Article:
Parmesan Thyme Crackers
Have you ever made homemade crackers? I love ‘em. Nothing beats a buttery, savory cracker straight out of the oven. And these parmesan thyme crackers are really, really good. Of course you don’t have to believe me, I’m just some crackpot blogger. But you do have to trust the woman behind the recipe, Ina Garten. I mean, she’s a Contessa. And that’s like royalty or something.
I just have one tiny complaint for this recipe–the fact that they’re called crackers. They’re quite soft and crumbly, more like shortbread. But really, can I even submit that as an official complaint? It’s like complaining that a big stack of hundred dollar bills doesn’t fit in a wallet.
What I like most about this recipe is the fact that it requires only four ingredients–grated parmesan, flour, a stick of butter and thyme. Okay, six if you’re counting salt and pepper, but who counts S & P as ingredients?
There’s always thyme to whip up these tasty crackers. Wakka, wakka, wakka.
Make sure to let your butter come to room temperature before beating in the mixer, then incorporate the thyme and parmesan cheese. I used a tub of pre-grated parmesan from the deli counter and it turned out great. You could also take a block of parm and grate it in your food processor, but my way sounds cheaper and easier. I am clearly not a contessa. Perhaps money would buy me class. Some other contessa told me that.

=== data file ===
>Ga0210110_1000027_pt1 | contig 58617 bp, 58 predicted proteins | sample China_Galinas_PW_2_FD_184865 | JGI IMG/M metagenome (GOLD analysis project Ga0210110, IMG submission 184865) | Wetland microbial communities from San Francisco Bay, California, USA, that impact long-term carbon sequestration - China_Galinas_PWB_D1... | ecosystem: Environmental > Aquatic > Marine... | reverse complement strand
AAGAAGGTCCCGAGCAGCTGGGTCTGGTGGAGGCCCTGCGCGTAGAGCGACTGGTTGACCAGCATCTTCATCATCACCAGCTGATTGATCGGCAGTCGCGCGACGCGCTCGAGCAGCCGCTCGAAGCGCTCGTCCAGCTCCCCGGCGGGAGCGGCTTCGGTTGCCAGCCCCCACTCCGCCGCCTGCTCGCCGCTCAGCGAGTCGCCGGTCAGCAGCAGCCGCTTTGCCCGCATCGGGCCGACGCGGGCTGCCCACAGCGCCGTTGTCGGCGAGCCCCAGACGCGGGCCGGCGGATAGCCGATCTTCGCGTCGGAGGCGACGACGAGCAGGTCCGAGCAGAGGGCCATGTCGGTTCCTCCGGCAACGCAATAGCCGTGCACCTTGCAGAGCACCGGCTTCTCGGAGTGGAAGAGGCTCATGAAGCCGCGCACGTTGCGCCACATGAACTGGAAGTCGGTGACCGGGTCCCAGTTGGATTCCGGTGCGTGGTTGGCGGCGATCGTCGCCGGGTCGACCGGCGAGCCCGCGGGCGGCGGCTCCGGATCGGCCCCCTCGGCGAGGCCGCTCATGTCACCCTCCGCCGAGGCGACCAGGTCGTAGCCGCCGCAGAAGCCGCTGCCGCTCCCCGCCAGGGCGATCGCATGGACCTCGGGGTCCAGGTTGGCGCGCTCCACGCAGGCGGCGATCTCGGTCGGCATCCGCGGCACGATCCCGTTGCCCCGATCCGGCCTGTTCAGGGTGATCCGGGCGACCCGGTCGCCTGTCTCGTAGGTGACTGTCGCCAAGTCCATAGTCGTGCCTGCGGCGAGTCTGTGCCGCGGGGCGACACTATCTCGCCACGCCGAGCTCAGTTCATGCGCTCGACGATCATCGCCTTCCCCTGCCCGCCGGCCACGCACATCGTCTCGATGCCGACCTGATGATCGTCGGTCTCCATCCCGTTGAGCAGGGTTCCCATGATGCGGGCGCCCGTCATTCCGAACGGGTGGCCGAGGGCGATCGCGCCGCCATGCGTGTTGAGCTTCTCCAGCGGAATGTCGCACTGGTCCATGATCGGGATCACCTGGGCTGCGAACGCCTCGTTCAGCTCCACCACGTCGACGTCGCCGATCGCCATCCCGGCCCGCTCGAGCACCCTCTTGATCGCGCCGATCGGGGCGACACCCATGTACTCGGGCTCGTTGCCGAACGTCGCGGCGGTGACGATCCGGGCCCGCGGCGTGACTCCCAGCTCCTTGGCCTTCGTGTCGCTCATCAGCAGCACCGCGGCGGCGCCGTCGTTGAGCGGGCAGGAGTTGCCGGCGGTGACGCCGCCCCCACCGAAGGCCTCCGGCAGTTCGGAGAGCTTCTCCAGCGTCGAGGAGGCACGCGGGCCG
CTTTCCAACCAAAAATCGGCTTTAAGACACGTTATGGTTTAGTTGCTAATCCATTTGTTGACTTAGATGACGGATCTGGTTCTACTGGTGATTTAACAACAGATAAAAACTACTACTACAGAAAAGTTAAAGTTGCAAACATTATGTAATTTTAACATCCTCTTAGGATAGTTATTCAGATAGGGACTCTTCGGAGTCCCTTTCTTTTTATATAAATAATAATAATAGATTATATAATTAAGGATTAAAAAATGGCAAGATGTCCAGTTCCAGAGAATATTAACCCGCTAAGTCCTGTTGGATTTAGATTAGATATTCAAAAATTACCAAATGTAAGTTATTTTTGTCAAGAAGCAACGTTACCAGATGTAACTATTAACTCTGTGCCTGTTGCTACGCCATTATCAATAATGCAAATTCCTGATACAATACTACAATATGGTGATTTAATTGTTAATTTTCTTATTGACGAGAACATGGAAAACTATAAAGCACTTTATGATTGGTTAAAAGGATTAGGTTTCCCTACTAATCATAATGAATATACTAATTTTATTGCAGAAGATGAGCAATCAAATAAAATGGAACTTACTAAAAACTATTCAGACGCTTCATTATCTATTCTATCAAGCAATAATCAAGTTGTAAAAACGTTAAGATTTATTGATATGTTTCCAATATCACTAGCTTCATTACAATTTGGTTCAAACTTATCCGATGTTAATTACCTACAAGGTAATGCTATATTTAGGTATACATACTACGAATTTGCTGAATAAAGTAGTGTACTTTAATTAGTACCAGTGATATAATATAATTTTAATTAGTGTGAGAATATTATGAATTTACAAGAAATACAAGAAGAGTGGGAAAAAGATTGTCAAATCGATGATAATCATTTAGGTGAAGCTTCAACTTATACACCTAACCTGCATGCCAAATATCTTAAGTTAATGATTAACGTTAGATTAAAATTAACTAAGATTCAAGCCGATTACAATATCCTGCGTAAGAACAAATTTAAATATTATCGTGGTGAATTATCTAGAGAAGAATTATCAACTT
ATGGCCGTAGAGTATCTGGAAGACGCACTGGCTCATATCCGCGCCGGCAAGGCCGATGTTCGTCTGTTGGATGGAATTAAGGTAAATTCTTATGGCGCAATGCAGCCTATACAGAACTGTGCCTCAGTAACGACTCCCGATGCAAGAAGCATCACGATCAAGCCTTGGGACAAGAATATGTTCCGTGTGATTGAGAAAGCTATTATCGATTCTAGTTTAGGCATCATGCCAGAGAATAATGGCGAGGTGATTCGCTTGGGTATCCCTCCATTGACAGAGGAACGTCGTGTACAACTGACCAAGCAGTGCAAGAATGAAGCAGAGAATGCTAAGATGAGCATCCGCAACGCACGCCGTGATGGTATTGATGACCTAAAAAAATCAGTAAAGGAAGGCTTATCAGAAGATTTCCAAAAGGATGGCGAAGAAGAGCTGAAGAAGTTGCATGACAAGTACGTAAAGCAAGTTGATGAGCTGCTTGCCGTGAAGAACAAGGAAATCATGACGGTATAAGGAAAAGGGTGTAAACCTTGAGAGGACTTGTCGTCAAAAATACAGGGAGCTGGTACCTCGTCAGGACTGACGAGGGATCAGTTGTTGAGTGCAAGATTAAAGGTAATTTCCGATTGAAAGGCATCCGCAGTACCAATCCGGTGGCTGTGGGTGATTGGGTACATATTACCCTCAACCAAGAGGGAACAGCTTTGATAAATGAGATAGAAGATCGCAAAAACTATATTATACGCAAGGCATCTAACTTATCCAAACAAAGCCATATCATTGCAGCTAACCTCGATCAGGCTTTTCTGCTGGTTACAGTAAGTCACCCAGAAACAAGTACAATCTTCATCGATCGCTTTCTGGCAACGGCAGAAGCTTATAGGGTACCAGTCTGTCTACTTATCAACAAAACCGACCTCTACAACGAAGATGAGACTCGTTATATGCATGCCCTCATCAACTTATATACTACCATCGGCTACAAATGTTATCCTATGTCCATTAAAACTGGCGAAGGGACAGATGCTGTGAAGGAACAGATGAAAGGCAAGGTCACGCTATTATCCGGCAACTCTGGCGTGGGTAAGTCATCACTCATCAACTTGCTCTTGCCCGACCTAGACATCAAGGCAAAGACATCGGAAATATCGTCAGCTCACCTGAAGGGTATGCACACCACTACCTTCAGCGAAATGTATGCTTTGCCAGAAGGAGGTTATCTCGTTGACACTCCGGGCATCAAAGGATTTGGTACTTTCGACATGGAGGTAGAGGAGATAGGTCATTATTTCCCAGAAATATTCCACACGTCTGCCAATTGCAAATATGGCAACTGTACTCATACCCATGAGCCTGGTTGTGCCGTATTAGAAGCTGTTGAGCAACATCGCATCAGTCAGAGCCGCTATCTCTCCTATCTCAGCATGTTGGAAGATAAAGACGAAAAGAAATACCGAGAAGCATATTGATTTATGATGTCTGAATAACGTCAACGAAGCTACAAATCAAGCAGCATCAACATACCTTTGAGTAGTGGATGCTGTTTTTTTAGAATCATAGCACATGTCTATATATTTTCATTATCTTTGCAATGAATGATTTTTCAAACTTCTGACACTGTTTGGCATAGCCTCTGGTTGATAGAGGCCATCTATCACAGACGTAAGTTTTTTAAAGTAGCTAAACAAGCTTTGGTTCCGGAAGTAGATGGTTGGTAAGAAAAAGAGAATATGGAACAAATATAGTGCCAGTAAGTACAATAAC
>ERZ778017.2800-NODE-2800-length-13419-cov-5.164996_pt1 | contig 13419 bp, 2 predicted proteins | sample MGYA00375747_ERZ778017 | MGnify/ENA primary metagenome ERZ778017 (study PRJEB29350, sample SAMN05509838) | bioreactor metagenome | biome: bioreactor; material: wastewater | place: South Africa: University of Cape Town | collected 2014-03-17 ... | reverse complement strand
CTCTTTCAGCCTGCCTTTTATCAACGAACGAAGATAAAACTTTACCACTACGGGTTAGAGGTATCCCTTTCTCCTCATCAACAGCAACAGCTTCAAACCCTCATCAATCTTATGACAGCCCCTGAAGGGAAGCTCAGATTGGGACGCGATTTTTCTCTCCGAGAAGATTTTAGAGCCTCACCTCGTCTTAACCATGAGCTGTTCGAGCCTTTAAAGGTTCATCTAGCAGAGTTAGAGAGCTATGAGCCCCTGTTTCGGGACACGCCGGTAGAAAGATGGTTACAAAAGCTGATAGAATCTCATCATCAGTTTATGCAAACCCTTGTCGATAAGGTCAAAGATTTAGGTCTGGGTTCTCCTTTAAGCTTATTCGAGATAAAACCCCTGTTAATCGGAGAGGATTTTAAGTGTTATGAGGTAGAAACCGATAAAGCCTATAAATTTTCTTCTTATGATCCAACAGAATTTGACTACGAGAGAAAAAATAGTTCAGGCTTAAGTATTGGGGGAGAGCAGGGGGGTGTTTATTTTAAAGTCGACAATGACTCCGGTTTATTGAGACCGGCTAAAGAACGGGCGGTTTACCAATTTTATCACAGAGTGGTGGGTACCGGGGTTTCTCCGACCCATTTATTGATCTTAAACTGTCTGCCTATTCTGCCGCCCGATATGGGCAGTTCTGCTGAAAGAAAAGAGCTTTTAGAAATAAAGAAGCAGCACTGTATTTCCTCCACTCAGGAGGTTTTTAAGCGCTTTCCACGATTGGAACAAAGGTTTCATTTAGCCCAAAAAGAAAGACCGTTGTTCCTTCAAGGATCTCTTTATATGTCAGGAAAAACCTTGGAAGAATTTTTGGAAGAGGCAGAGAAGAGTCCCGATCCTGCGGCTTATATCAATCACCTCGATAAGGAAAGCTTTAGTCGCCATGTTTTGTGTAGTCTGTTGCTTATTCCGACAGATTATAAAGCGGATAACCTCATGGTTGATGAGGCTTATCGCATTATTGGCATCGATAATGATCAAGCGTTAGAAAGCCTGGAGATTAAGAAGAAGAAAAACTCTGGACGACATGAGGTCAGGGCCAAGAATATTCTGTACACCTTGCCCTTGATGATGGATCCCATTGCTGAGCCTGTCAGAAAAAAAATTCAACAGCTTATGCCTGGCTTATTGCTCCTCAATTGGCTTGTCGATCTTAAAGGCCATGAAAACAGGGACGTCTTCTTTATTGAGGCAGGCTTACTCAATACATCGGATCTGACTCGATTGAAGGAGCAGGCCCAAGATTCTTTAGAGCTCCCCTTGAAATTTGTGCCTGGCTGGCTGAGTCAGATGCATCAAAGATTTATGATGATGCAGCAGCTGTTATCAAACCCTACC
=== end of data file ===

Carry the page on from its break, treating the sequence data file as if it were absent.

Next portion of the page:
Roll your dough into a log, then refrigerate for at least a half hour or freeze until ready to use.
Okay, okay, upon further review of my own photographs, I’m thinking the reason they turned out like shortbread is because I sliced them into 1/2-inch thick slices. If you want crisper crackier-crackers, try cutting them into 1/4-inch slices. My bad, Ina. I’ll never doubt you again.
Bake ‘em till they turn golden brown. You’ll know they’re ready when the scents coming from your oven begin making your toes curl.
They make great hostess gifts because they pack up neatly, without crumbling into bits or smearing icing all over the inside of a bag like other baked goods.
I doubled the recipe, and packaged them with some green raffia and little golden leaves as a parting gift for my clients this holiday week. So far, they’ve been met with rave reviews. Let’s all bow down to the contessa.
In her words, how easy was that?